Letter 305

• 305. Caroline to Wilhelm Schlegel in Jena: Hamburg, 10 April [1801] [*]

Hamburg, 10 April [1801]

|93| Yesterday, my dear Schlegel, I received your letter here and now intend to be quite well behaved and calm, and yet nonetheless do intend to hasten with putting an end to my vagabond life.

Actually my accommodations are in Altona, [1] and I spent last night with the Meyers only because of the theater. [2] The stepmother of the diminutive Michaelis is married to a rich Englishman, and they brought me over from Harburg. [3]

I am so crammed full of politics that I really can hardly offer anything else myself. People are greatly rejoicing at Paul’s death, which will allegedly sunder the Northern Alliance. [4] In Altona they are reporting Danish victories, and here they hate the Danes to death and are running around bumping into one another with their wise, anti-imperial heads, and my host here in the house is threatening to explode out of quiet self-importance. — In Harburg they are expecting the Prussians and detesting King George.

Yesterday evening I attended the French theater and purchased the enclosed piece for you at the door. [5] I still want to remember more even though I will probably be returning to Harburg tomorrow. [6] Hamburg is an extremely arduous place. May heaven protect me from the whole lot.

|94| So, Hardenberg is now at peace, whither my own soul would so like to journey. He is very fortunate; but poor Julie. [7]

My good friend, do stay healthy. Ro[o]se’s little Robert died of consumption. [8]

Be not angry with me, be only as fair toward me as you are considerate of others. Be kindly disposed toward me, my dear friend, I myself truly am quite good. —

I do not want long letters, just news from you. Nor will I be needing money before I get to Jena. Just kind words. Adieu, my good friend.

The “Fairy Child” is very, very pretty indeed, and one cannot fail to recognize her.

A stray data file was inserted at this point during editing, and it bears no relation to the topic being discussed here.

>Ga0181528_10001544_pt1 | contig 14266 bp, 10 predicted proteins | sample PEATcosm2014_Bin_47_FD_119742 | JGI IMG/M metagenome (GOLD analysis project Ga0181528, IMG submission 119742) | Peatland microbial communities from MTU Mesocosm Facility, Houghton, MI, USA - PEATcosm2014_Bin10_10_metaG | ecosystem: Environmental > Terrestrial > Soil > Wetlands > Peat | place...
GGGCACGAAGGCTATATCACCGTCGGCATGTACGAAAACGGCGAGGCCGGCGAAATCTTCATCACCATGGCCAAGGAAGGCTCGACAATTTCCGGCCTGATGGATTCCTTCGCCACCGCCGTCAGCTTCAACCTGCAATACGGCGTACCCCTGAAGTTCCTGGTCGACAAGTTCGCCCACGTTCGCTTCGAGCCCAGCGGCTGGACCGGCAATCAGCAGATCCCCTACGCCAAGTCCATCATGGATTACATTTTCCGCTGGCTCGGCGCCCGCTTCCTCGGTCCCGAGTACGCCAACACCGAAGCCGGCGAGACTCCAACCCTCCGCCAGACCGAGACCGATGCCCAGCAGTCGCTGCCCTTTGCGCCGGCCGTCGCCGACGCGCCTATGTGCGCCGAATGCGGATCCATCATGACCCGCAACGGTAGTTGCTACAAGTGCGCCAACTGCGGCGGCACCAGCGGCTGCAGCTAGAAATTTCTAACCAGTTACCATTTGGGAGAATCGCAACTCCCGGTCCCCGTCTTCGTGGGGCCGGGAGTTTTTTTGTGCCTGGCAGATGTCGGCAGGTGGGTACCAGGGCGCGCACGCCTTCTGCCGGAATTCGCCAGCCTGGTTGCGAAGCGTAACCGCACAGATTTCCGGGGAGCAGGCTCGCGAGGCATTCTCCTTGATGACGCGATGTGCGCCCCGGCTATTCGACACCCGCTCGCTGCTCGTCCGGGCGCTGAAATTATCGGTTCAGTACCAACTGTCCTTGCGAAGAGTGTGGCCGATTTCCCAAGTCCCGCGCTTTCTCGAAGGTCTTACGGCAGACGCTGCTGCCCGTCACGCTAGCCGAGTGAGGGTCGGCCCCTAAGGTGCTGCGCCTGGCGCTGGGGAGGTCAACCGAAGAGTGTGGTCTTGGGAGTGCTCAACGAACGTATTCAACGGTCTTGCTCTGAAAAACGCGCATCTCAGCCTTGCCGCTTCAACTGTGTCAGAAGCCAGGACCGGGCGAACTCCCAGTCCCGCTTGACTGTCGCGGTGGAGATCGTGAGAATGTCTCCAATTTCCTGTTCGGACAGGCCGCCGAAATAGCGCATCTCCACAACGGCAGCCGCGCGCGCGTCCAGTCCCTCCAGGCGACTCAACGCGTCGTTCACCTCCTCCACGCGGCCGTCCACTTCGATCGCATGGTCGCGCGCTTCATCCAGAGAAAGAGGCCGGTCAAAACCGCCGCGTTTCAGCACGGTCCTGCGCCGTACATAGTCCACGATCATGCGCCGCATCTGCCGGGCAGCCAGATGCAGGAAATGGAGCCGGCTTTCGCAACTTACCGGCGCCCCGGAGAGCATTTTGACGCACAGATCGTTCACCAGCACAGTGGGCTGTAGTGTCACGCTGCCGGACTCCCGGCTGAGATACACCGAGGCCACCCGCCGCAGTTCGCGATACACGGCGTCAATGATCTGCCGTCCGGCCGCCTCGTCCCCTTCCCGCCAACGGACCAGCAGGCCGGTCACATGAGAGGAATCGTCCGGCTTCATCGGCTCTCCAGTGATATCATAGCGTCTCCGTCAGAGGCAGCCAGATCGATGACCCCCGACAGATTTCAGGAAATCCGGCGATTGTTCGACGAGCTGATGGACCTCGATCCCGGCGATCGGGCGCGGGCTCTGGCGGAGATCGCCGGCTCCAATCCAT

But what sort of secret things are you pursuing with Unger? [9]


[*] Here Hamburg the previous year, i.e., 1800 (A. Sommer after Joseph Eder, Prospekt der Stadt Hamburg [1800]):



[1] Altona is located on the banks of the Elbe River just to the west of Hamburg (Rudolf Koch and Fritz Kredel, Deutschland und angrenzende Gebiete [Leipzig 1937]):


First illustration below: a view from the Hamburg harbor toward the west along the river with Altona at the right in the distance; second illustration: a view of Altona in 1810 ([1] G. A. Liebe, Aussicht von der Elbe von der Schiffer Boerse in Hamburg nach Westen und Altona [1770]; [2] anonymous, Ansicht von Altona [1810]):




[2] Friedrich Johann Lorenz Meyer and his wife, Caroline’s sister-in-law Friederike Böhmer, lived quite close to the Church of St. Peter in Hamburg and not far from the French Theater, which Caroline mentions below (P. G. Heinrich, Hamburg mit seinen nächsten Umgebungen im Jahre 1810):


Here the church and surrounding area ca. 1837 (Peter Suhr, Die Straße hinter St Peter in Hamburg u. die St Petri Kirche 1837, nebst den Domkurien):


Meyer owned one of the town’s best collection of drawings and since 1790 had been the administrative secretary of the Hamburg Society for Promoting the Arts and Useful Professions (Hamburgisches Adress-Buch auf das Jahr 1803 [Hamburg 1803], 167, 399, 439). Back.

[3] “The diminutive Michaelis” is Philipp Michaelis’s wife, Auguste Katharine, née Sympher, whose petite appearance Caroline describes in her letter to Wilhelm on 4–5 April 1801 (letter 304): “My dear Wilhelm, what an extraordinarily charming little woman, quite pretty, quite good, a quite piquant, slender blonde full of vivacity and wit. He chose extremely well indeed” (Taschenbuch für edge deutsche Weiber [1800]; Inhaltsverzeichnis deutscher Almanache, Theodor Springmann Stiftung):



[4] The Russian czar Paul 1 had been assassinated on 23 March 1801 (illustration: H. Merté):